In order to help you understand what Speaker Bohner and the House are actually doing, we are posting two articles that we recommend you read thoroughly. The first is a question and answer session on the suit the House is bringing, and the second is a ten-point lesson on the details of the over reach:
Q&A: Ten Things You Need to Know About Boehner Suing Obama
Last week, the House of Representatives voted to authorize Speaker John Boehner to file a lawsuit challenging President Obama’s failure to fully implement Obamacare. Specifically, the lawsuit will challenge the administration’s delay of the employer mandate—requiring many employers to provide health insurance or pay a fine—that was supposed to go into effect Jan. 1. It’s clear President Obama repeatedly has abused executive power to circumvent Congress and essentially rewrite the law, but this lawsuit still raises a host of questions.
Q1: Can you sue the president?
Yes. Presidents enjoy immunity from lawsuits for civil damages resulting from their official acts, but they are not immune from all lawsuits. For example, the Supreme Court allowed Paula Jones’ suit for sexual harassment against President Clinton to proceed while he was in office. Further, members of Congress have filed dozens of lawsuits against presidents over the years. Most have been unsuccessful, usually because members fail to allege a sufficient injury. Since Boehner’s lawsuit will deal with implementing Obamacare, the suit likely will be brought against Secretary of Health and Human Services Sylvia Burwell and other executive branch officials charged with carrying out the law. It’s possible Obama won’t actually be named in the lawsuit.
Q2: Who will represent the House in court?
The House’s Office of General Counsel routinely represents the House in legal disputes, such as suits to enforce congressional subpoenas or the Speech and Debate Clause. In the past, the House also has hired outside counsel, such as when the House Bipartisan Legal Advisory Committee hired former Solicitor General Paul Clement to handle the Defense of Marriage Act litigation.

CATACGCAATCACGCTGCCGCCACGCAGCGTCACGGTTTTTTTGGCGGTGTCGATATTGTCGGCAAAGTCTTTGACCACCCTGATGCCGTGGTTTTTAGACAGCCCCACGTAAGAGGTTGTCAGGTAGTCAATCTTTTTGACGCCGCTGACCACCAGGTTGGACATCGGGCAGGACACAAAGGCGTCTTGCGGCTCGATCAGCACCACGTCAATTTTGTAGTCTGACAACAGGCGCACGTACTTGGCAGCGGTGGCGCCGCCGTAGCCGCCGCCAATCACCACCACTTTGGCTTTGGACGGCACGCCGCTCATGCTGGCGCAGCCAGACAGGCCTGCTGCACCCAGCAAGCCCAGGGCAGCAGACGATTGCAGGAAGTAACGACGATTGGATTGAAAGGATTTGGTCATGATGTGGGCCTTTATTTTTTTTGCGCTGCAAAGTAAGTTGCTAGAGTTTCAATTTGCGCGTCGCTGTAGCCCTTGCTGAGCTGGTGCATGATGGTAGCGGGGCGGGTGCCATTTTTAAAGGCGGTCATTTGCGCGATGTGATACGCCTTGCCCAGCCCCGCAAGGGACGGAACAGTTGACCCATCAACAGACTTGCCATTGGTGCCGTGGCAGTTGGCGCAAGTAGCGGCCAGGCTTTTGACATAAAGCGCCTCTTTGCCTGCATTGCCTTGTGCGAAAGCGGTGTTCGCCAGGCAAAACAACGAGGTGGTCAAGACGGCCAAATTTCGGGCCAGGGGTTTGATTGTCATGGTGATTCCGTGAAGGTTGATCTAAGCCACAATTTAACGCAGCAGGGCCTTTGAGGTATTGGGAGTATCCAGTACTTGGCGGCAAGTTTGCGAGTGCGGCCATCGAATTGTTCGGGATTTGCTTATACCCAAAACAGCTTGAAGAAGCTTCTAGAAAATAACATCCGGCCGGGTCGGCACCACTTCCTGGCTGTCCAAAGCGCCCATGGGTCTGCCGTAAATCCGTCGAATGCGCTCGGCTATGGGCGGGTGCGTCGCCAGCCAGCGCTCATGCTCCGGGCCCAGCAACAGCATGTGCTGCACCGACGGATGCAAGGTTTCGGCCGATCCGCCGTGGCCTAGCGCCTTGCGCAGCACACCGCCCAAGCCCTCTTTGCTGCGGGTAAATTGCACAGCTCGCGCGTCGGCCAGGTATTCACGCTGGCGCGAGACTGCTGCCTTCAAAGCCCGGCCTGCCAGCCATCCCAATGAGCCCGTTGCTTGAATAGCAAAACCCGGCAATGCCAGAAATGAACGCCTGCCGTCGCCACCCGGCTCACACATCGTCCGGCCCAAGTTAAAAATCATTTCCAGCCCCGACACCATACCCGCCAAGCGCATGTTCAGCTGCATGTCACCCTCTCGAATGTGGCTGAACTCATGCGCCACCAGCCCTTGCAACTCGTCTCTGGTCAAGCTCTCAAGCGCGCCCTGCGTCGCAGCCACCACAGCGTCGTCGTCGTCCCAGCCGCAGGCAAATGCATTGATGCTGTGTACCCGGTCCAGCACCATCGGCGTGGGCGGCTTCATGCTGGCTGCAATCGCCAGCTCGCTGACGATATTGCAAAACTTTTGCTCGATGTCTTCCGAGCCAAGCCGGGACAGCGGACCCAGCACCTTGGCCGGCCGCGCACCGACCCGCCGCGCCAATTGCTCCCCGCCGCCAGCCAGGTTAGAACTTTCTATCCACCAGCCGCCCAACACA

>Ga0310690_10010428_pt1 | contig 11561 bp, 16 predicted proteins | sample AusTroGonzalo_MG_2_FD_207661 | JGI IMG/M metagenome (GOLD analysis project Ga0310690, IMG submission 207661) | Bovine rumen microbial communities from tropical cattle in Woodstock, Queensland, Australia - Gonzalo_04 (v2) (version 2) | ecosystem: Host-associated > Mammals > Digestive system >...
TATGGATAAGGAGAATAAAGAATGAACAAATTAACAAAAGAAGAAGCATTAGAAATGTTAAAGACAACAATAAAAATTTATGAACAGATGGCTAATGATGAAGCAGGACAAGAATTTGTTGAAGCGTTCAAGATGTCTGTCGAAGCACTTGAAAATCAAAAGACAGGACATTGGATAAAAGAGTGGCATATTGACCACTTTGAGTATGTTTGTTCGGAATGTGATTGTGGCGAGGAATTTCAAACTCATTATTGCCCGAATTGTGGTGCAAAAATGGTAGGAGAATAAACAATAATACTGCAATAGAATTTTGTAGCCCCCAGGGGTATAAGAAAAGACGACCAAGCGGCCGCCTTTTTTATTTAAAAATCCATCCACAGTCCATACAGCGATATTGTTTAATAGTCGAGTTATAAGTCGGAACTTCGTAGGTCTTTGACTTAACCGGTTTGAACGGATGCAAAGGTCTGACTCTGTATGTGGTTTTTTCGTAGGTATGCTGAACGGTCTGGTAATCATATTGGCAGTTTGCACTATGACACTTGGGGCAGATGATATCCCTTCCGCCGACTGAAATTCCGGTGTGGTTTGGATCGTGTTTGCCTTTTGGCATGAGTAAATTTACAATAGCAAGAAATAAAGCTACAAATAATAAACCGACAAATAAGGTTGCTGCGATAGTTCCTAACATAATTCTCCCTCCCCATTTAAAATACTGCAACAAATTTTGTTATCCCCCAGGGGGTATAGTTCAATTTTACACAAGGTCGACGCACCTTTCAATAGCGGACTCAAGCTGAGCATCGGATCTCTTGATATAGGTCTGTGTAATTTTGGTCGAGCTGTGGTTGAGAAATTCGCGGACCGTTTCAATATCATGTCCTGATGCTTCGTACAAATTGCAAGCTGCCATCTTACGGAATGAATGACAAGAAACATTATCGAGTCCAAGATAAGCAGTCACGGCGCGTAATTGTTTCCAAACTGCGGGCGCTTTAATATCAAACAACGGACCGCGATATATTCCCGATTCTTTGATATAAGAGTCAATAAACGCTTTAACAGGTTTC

Q3: How will this lawsuit be funded?
As with past lawsuits, the House will appropriate funds to pay for the litigation. The Committee on House Administration will make public quarterly statements in the Congressional Record detailing expenses.
Q4: Does the Senate have a role?
The Senate probably is not required to join in the lawsuit. Under the Supreme Court’s precedents, members of Congress have standing to assert personal injuries or direct and concrete institutional injuries. In Coleman v. Miller (1939), the Supreme Court found a group of state senators demonstrated a sufficient institutional injury even though the suit was brought by 26 members of one chamber.
Q5: Why would the House sue when it has other remedies?
Boehner has determined filing a lawsuit will be the most effective way to rein in the executive branch. Other remedies do exist—mainly appropriations and impeachment—but they require the Senate’s involvement. The House could try to leverage appropriations to encourage the president to faithfully execute the law, but as Boehner has pointed out, the Democratic Senate could refuse to pass such an appropriations bill. Similarly, impeachment requires conviction by two-thirds of the Senate. Although Boehner’s lawsuit may face obstacles, it would not require Senate concurrence.
Q6: What happens if Obama loses?
Courts routinely enforce statutory mandates, such as the express deadlines in Obamacare that the executive branch has “relaxed.” Concerns the president would ignore the courts likely are unfounded. Even though Obama has complained about his losses, “There is no case in which he completely refused to follow a Supreme Court ruling he lost,” said Todd Gaziano, executive director of the Pacific Legal Foundation’s Washington, D.C., center.